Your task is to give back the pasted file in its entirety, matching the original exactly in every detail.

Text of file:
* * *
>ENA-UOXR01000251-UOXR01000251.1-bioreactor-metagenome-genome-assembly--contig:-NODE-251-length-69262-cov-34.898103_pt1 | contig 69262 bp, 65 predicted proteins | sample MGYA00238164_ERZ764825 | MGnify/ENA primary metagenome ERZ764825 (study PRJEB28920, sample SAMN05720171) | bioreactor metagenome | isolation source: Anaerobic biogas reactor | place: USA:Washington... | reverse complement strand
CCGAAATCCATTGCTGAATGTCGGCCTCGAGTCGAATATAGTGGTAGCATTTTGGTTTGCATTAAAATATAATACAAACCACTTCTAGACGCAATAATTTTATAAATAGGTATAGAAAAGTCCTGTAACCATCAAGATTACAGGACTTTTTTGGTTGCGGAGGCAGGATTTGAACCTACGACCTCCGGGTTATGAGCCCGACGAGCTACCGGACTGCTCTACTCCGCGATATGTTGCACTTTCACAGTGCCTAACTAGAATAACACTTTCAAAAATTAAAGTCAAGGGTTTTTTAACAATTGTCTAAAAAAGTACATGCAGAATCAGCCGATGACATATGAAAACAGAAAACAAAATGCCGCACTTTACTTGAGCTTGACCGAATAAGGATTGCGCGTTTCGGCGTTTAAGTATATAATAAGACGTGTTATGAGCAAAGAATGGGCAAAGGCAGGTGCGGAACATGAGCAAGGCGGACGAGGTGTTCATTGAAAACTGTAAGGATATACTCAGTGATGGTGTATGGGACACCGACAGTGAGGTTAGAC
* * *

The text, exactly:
>ENA-UOXR01000251-UOXR01000251.1-bioreactor-metagenome-genome-assembly--contig:-NODE-251-length-69262-cov-34.898103_pt1 | contig 69262 bp, 65 predicted proteins | sample MGYA00238164_ERZ764825 | MGnify/ENA primary metagenome ERZ764825 (study PRJEB28920, sample SAMN05720171) | bioreactor metagenome | isolation source: Anaerobic biogas reactor | place: USA:Washington... | reverse complement strand
CCGAAATCCATTGCTGAATGTCGGCCTCGAGTCGAATATAGTGGTAGCATTTTGGTTTGCATTAAAATATAATACAAACCACTTCTAGACGCAATAATTTTATAAATAGGTATAGAAAAGTCCTGTAACCATCAAGATTACAGGACTTTTTTGGTTGCGGAGGCAGGATTTGAACCTACGACCTCCGGGTTATGAGCCCGACGAGCTACCGGACTGCTCTACTCCGCGATATGTTGCACTTTCACAGTGCCTAACTAGAATAACACTTTCAAAAATTAAAGTCAAGGGTTTTTTAACAATTGTCTAAAAAAGTACATGCAGAATCAGCCGATGACATATGAAAACAGAAAACAAAATGCCGCACTTTACTTGAGCTTGACCGAATAAGGATTGCGCGTTTCGGCGTTTAAGTATATAATAAGACGTGTTATGAGCAAAGAATGGGCAAAGGCAGGTGCGGAACATGAGCAAGGCGGACGAGGTGTTCATTGAAAACTGTAAGGATATACTCAGTGATGGTGTATGGGACACCGACAGTGAGGTTAGAC